Being on vacation doesn't mean leaving my interest in security & safety at home, hence this blog post.
First an interesting observation regarding the use of credit cards for payment. Almost all stores required an extra piece of identification, preferably passport, before accepting payment by card. Having my picture and name on the card was not enough. I guess the problem of skimming and stolen cards has been, or still is a big problem in Spain, as it is in many other European countries as well. Good thing to see that such a simple control seem to be in place to protect end-users.
Anyway; as soon as we arrived at the hotel and our room (or "apartment", as they like to call it), I had a look at the emergency exit information, the location of fire fighting equipment and so on. Hopefully not needed, but being prepared is usually a good idea. We were situated on the second floor, with a small balcony, and here is a picture of the door leading out to the balcony:
Notice the absence of a lock. We could not lock the sliding door, and it was just as easy to open it from the outside as it was from the inside.
Warning number 1: If you have kids who get up early in the morning, you probably want to block that door to prevent them from going out (and start climbing on the chairs for a better view...)
Warning number 2: afraid of strangers - thieves - entering the room at any given time? You have a problem. If you take a look at the top image, it is fairly easy to climb from balcony to another, at least sideways. Even worse: most of the rooms on the ground floor had the same problem - no lock on the balcony doors. That's beyond stupid, if you ask me.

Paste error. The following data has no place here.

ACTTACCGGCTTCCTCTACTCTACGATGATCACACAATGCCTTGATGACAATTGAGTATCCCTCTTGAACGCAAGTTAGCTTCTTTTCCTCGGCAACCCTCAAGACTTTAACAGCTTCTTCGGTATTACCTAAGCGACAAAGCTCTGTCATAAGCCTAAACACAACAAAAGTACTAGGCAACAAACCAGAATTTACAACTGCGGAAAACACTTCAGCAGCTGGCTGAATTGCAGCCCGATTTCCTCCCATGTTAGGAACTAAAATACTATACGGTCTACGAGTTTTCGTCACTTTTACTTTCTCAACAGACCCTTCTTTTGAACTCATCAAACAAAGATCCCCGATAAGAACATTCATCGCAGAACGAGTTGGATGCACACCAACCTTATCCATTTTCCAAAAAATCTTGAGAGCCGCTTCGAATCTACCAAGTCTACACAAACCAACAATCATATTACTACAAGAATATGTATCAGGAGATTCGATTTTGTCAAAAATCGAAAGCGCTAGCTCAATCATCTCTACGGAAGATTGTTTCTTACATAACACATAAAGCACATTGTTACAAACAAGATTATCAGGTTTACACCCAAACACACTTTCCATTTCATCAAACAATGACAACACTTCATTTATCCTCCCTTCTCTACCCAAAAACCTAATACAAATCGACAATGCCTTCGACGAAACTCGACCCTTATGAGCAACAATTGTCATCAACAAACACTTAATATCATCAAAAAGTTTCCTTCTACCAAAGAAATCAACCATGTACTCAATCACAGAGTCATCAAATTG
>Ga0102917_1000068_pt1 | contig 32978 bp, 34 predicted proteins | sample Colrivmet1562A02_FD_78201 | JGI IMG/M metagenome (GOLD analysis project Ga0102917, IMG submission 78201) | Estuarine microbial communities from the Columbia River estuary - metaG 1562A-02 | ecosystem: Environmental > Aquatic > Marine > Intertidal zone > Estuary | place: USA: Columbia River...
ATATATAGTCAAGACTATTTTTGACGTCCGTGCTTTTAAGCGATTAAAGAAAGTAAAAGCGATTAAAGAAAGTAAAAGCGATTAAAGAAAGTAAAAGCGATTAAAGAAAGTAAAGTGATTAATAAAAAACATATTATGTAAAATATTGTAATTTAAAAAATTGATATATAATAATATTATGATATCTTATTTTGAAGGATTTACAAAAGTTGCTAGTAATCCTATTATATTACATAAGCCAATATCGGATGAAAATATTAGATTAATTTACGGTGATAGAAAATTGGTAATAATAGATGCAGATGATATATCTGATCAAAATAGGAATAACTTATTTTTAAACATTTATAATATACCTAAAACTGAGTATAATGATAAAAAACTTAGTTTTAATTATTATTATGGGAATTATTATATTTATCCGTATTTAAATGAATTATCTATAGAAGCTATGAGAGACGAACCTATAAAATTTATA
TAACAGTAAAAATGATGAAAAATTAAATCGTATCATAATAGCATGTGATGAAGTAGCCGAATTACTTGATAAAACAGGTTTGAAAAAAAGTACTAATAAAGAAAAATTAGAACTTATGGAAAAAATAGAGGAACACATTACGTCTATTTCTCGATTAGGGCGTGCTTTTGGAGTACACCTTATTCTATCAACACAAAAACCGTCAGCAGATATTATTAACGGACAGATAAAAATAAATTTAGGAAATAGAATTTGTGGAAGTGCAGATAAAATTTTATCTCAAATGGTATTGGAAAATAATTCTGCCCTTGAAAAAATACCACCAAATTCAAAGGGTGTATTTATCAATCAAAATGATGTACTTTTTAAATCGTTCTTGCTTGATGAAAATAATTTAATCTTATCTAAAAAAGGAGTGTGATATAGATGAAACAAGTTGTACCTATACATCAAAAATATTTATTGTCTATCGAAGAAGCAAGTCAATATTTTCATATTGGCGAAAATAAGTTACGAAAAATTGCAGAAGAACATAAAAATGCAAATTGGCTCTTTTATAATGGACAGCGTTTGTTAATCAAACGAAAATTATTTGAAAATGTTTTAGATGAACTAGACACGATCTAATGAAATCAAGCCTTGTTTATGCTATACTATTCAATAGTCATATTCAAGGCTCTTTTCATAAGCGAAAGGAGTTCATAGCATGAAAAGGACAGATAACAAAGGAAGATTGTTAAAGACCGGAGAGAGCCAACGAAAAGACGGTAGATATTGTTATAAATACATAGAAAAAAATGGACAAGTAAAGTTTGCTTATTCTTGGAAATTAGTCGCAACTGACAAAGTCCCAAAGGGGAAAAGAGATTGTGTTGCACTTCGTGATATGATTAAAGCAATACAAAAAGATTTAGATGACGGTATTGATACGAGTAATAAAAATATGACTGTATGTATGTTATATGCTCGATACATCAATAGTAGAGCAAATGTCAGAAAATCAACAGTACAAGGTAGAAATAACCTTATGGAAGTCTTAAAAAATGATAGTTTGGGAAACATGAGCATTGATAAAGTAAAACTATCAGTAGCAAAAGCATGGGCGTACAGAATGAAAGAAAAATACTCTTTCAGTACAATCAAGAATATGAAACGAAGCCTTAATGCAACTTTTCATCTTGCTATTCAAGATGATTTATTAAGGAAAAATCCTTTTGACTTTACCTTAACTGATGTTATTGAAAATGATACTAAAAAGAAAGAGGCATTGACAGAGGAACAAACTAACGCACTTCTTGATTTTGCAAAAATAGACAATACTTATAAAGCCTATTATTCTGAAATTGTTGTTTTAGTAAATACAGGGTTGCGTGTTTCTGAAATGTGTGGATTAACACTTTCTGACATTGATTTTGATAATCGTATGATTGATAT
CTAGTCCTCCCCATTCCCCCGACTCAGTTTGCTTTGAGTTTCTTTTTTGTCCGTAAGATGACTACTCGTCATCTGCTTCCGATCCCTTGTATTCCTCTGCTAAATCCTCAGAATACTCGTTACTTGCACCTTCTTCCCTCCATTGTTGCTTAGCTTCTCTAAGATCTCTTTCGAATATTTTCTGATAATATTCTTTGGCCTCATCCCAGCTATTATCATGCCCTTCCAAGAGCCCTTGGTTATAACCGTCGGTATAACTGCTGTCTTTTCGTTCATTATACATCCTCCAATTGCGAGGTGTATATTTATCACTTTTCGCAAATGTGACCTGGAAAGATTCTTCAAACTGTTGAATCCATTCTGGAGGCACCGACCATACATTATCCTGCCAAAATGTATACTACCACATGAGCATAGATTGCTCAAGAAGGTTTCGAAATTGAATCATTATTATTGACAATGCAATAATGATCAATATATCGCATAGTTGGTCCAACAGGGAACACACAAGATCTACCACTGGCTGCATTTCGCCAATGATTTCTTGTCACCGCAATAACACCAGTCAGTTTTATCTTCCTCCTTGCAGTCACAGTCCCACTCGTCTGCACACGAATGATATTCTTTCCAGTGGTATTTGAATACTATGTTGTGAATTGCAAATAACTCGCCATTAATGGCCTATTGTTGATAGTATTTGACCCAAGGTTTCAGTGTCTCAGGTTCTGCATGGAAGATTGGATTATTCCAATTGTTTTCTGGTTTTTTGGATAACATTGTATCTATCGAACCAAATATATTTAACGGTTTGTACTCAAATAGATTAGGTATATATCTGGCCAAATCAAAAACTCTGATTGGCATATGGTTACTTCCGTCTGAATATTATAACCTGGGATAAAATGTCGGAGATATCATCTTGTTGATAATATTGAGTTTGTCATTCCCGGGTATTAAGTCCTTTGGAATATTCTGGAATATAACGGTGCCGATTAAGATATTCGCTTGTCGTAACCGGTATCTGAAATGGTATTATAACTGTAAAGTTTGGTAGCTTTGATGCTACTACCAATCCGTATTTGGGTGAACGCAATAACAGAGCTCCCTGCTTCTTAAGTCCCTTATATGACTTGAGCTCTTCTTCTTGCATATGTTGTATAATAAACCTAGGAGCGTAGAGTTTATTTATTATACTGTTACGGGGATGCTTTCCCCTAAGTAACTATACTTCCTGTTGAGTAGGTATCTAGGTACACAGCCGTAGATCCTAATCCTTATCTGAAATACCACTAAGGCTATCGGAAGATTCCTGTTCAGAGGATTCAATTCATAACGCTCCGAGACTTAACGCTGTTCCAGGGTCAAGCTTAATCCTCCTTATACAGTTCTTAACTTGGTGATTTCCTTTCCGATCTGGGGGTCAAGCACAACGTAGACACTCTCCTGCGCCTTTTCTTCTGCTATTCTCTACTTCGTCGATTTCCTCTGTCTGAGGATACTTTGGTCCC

Talking to another family, they said they asked in the reception about this, and were told that they had to ask the owners of that part of the hotel, as "their" part did in fact have locks on the balcony doors. No further resolution of the problem, they "surrendered" to the in-room safety box. This of course gives the obvious question: which hotel did we stay at? (Since the entire building/area had one name, and apparently one reception etc..). I'd guess any insurance company would *love* this...
But of course, if you were actually afraid of any valuables, you could deposit 10,- Euros and pay another 2,- Euros per day to use the in-room safety box (which I did). Here are the instructions, please read carefully:
|(Instructions for in-room safety box. Click to enlarge)|
Unfortunately I didn't take a picture of the safety box, which was located inside the wardrobe in the bedroom. A rather small box, height and width suitable for an iPad, a camera and some other stuff. The box was attached to the wardrobe, but I'm a little unsure if it was also connected to the concrete wall behind the wardrobe. My guess; a decent crowbar should do the job. (Good observation though; a 20 minute delay between every 4 attempts to enter the correct PIN is good!)
So, could I deposit the rest of our clothes, suitcases and other stuff in the reception? Yes, but without any responsibility or penalties for the hotel if lost/stolen/damaged. I guess going on vacation does involve a bit of simple risk analysis, usually ending up with "Either we go on vacation, or we don't, ok?". Damn.
Speaking of hotel reception, here's a picture I took from the reception area:
Yup, that's Facebook on a 42 inch screen. No wireless access, it was either GSM/3G (at insane prices!), or tossing Euro coins onto the computer/PS3 residing inside that cabinet you see there. Absolutely no privacy there if you wanted to check out Facebook or your company webmail (which I observed several people do..) Oh, and the PC inside were running Windows XP, and had a full keyboard as well as a card reader (CF, SD etc..) available. NOT the best place to ask for either security or privacy. :-)
It's 2011. People go on holiday, but still want Internet access wherever they go. This was supposedly a 4-star hotel. Give people what they want - and try to make it just a little secure as well. You know; safeguarding your customers just might be a good idea after all.
What do you know: I forgot an interesting piece of information at the end here.. Here's a bottle of water and a box of mixed fruits juice:
Both were purchased at Gran Canaria and placed in our hand luggage before entering the security control at the airport of Las Palmas, Gran Canaria. I found them when we got home and unpacked everything. Luckily water and fruit juice are not the most explosive or combustible liquids available.